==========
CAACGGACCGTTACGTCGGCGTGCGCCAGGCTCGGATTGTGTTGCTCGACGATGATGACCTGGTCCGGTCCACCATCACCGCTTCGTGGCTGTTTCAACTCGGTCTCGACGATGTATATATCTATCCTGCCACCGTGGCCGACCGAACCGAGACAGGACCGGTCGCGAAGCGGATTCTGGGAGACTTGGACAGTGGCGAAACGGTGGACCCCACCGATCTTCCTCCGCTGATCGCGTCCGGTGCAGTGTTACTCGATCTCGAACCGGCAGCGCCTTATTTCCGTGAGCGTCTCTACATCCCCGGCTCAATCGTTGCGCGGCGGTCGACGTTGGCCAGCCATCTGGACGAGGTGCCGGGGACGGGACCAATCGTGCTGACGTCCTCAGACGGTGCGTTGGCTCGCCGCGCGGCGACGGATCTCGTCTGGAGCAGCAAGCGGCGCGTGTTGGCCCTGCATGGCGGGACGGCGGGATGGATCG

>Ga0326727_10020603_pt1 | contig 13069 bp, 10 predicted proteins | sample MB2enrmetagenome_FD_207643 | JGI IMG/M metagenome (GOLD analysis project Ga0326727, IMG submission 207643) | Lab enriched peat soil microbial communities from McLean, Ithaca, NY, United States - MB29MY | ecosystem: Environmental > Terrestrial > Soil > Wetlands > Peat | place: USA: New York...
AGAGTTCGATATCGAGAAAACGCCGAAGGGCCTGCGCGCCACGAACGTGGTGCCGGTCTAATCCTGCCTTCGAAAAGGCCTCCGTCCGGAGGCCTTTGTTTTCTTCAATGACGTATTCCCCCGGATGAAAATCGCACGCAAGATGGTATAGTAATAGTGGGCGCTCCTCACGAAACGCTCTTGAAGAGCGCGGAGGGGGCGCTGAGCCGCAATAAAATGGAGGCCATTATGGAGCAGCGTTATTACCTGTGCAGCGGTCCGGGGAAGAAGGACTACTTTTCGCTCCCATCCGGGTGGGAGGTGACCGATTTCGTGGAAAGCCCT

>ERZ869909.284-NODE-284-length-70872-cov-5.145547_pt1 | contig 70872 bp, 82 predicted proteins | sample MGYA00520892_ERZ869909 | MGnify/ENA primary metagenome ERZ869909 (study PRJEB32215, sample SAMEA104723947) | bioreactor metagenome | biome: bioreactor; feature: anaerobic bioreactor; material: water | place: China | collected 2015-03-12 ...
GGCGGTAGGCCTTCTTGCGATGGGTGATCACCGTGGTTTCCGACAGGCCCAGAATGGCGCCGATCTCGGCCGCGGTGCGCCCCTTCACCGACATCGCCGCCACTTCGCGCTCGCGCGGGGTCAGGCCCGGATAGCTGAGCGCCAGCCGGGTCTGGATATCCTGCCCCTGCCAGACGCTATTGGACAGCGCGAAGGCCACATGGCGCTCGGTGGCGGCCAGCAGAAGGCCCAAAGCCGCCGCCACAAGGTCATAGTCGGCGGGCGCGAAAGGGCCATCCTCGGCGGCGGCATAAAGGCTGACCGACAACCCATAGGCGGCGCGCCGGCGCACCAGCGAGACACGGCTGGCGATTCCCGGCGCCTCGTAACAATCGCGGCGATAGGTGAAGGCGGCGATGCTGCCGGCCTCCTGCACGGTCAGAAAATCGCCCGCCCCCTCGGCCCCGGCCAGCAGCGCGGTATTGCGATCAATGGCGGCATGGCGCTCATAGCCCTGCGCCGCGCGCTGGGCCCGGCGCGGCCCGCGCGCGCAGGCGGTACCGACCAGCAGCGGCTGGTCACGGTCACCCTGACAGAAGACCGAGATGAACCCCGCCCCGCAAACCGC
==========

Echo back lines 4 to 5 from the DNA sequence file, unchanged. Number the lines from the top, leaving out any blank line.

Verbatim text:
>ERZ869909.284-NODE-284-length-70872-cov-5.145547_pt1 | contig 70872 bp, 82 predicted proteins | sample MGYA00520892_ERZ869909 | MGnify/ENA primary metagenome ERZ869909 (study PRJEB32215, sample SAMEA104723947) | bioreactor metagenome | biome: bioreactor; feature: anaerobic bioreactor; material: water | place: China | collected 2015-03-12 ...
GGCGGTAGGCCTTCTTGCGATGGGTGATCACCGTGGTTTCCGACAGGCCCAGAATGGCGCCGATCTCGGCCGCGGTGCGCCCCTTCACCGACATCGCCGCCACTTCGCGCTCGCGCGGGGTCAGGCCCGGATAGCTGAGCGCCAGCCGGGTCTGGATATCCTGCCCCTGCCAGACGCTATTGGACAGCGCGAAGGCCACATGGCGCTCGGTGGCGGCCAGCAGAAGGCCCAAAGCCGCCGCCACAAGGTCATAGTCGGCGGGCGCGAAAGGGCCATCCTCGGCGGCGGCATAAAGGCTGACCGACAACCCATAGGCGGCGCGCCGGCGCACCAGCGAGACACGGCTGGCGATTCCCGGCGCCTCGTAACAATCGCGGCGATAGGTGAAGGCGGCGATGCTGCCGGCCTCCTGCACGGTCAGAAAATCGCCCGCCCCCTCGGCCCCGGCCAGCAGCGCGGTATTGCGATCAATGGCGGCATGGCGCTCATAGCCCTGCGCCGCGCGCTGGGCCCGGCGCGGCCCGCGCGCGCAGGCGGTACCGACCAGCAGCGGCTGGTCACGGTCACCCTGACAGAAGACCGAGATGAACCCCGCCCCGCAAACCGC